Minimalissimo


Categorized “Fashion”

MLTV Clothing, otherwise known as Molotov Clothing, is an independent Swedish label that has transposed classic menswear with a modern, understated yet relevant identity. The collections, known as Episodes, explore juxtaposition of forms and materials. Firm lines soften with asymmetric cuts in shirts; heavy knits combined with layers of sheer fabrics; a lot of effort has gone into exploring and expressing minimalism in its details and construction. Besides my appreciation for the technical, I was excited to come across Molotov Clothing for the awesome brand styling. MLTV’s founder Anna Sjunnesson has so kindly allowed us to take a sneak peek and to share her upcoming FW2014 collection that will be launching in late August, and shared the inspiration and direction for the collection: We love to work with contradicting themes, where the cohesively is the contrary, and using unexpected details to draw attention to the item and the art. We work hard to keep the impact on the environment at a minimum. Part of it is to create pieces where the items have a greater purpose then just a regular garment; concept, vision and ideal are important compounds in our creations. This is definitely a label to keep a lookout for. The Episodes are available at various retailers. Images...


I was recently introduced to high-end European menswear brand Enfin Levé and their superbly simple Eorri collection. As opposed to the brands mainline avant-garde aesthetics, Eorri extends the direction by releasing minimalist, simple designs made with the finest fabrics for a comfortable, everyday wear with a unique identity. Handcrafting their clothes in small, local ateliers and manufacturers in Italy, Switzerland and Poland, the seasonless silhouettes of Eorri are easy to wear, with an aim to provide the greatest comfort. Having personally experienced the quality of this Eorri collection, which includes slim fit t-shirts made with soft and thin cotton, elastic waistband pants and shorts, Enfin Levé have successfully produced relaxed, minimalist design with an intriguing style, establishing their identity in the men’s market. Available in various menswear stores in Japan and United States, Enfin Levé also ship internationally. Photography by Mateusz Bral / Model: Olaf Piwowa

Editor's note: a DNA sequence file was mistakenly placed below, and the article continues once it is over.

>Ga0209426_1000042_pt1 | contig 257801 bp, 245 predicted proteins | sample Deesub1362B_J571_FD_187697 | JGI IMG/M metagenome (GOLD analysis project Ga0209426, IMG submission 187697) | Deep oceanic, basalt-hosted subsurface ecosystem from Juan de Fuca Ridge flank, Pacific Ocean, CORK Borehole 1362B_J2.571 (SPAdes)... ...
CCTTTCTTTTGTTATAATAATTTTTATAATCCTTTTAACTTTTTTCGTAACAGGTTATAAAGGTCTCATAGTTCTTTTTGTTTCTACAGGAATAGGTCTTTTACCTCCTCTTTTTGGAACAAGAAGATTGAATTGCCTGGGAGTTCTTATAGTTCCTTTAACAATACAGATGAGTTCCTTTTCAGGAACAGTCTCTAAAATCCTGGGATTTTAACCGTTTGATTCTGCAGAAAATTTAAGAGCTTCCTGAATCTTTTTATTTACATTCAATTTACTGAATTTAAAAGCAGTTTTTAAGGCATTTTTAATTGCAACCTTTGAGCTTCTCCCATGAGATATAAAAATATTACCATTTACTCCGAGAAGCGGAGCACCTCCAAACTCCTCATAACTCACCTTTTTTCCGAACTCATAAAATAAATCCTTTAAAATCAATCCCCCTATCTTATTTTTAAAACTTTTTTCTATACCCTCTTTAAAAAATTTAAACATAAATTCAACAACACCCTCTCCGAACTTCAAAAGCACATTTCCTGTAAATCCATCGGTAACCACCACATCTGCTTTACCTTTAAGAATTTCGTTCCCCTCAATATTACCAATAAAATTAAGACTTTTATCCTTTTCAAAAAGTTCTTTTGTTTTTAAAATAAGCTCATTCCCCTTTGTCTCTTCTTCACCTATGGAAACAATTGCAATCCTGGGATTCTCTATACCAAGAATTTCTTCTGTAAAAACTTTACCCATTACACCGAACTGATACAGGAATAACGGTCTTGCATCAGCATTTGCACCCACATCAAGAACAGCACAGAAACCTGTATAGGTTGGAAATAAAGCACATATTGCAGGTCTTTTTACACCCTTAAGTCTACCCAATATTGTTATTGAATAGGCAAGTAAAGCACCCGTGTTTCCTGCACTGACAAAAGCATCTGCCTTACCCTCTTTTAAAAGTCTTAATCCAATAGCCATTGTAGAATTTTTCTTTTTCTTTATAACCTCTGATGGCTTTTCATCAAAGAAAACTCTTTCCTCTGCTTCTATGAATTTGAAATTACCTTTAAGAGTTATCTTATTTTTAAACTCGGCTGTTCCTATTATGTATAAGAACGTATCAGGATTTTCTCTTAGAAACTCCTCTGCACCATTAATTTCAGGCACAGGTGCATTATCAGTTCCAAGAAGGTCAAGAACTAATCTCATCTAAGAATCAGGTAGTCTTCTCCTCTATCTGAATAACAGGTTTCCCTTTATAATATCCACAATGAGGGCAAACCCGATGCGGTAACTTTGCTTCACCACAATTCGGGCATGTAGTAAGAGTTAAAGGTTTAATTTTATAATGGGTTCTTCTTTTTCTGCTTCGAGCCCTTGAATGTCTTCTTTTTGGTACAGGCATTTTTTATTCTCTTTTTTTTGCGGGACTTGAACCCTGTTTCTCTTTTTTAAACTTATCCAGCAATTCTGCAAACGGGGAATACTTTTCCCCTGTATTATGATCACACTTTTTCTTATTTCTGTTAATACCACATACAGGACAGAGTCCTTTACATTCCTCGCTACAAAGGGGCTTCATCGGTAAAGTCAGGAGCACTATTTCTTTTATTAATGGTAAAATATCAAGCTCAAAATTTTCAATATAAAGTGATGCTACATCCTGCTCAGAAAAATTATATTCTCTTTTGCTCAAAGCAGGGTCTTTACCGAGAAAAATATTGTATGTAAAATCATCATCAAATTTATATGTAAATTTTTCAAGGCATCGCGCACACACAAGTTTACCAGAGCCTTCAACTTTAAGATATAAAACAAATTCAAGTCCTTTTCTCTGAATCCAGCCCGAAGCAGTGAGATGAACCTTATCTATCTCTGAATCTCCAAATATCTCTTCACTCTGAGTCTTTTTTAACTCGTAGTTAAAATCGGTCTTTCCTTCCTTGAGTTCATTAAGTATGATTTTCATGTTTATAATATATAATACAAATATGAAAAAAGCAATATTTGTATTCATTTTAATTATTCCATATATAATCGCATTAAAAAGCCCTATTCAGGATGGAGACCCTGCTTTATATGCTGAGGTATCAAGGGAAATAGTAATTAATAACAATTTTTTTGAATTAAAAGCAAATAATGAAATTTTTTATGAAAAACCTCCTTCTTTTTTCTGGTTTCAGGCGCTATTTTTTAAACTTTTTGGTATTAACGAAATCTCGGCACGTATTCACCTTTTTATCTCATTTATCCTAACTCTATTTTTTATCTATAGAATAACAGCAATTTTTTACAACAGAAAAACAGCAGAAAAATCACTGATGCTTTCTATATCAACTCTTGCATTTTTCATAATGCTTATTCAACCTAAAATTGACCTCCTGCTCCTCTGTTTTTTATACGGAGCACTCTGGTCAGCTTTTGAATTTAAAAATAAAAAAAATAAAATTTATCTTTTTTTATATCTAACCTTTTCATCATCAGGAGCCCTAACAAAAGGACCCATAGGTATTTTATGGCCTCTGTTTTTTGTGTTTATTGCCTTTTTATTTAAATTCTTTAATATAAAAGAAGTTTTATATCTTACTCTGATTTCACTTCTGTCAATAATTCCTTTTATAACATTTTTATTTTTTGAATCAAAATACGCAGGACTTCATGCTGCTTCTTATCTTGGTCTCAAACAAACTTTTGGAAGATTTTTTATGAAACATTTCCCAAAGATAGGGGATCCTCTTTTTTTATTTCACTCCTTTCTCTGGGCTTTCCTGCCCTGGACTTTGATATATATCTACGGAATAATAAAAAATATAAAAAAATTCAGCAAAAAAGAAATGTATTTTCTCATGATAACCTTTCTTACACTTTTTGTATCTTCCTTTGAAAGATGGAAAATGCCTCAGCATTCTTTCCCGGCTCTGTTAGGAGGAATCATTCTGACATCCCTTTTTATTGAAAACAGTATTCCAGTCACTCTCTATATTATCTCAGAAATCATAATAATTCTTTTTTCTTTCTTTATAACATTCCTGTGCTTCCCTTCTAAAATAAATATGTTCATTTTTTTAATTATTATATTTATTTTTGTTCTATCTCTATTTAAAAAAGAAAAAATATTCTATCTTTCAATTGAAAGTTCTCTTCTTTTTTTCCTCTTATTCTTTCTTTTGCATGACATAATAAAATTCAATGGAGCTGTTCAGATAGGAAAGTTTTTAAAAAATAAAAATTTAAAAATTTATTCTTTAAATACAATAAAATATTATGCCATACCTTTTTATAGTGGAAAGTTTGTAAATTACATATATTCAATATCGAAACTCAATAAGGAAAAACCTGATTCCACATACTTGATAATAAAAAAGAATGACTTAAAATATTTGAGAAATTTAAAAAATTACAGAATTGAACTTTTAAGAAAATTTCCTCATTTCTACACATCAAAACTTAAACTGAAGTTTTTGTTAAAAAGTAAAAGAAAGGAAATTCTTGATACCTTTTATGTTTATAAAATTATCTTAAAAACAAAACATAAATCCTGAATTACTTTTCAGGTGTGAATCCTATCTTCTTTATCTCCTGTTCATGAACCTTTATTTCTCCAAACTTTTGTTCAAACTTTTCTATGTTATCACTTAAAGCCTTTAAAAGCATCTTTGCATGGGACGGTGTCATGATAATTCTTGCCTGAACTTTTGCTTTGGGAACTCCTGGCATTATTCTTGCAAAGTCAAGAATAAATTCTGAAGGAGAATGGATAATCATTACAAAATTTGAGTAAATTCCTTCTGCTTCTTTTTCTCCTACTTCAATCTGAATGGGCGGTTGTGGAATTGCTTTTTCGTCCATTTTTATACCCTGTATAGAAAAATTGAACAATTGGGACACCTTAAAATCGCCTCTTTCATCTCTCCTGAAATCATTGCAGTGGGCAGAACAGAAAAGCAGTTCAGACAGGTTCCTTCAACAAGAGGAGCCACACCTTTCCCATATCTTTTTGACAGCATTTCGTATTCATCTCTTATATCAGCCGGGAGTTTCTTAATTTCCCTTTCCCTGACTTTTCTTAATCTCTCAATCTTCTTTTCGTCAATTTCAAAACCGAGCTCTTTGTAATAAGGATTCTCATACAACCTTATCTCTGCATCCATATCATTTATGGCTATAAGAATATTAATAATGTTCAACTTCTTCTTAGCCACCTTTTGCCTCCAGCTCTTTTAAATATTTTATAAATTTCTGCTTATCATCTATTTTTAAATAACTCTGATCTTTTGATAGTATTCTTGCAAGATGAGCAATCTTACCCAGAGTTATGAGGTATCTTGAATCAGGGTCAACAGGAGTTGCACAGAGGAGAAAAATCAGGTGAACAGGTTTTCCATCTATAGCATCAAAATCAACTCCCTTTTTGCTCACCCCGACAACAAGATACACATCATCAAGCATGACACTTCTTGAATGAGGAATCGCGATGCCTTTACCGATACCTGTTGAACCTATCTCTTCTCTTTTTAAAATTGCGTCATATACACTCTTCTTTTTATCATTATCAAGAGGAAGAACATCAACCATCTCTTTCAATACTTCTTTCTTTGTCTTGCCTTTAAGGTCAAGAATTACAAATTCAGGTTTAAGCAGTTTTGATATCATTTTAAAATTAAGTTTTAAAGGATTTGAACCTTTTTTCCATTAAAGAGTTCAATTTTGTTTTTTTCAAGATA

Berlin based The Medley Institute’s Edition IX subtly plays with the transformation of typical male and female elements. Welcoming the trend towards gender pluralism — as opposed to a binary perception – the designer Jana Patz closely surveyed the influence of womenswear on mens clothing over the last few seasons. New styles evolved and by transferring those back into her line — which was originally womens’ jewelry only — she added a new and refined twist. Each piece of the collection should stand for itself. Being stripped of any decorative aspects, they are meant to convey a modern approach towards jewellery. This results in a clear and simultaneously brainy collection, even more minimalist than those before it. A square wire is the base for some of the more unisex open bracelets and rings. As The Medley Institute is always on the lookout for new ways to connect pieces to the body, pins have been added to this collection. They can be worn more like an accessory than as jewellery, providing an alluring contrast between the pieces themselves and the fabric they are worn with.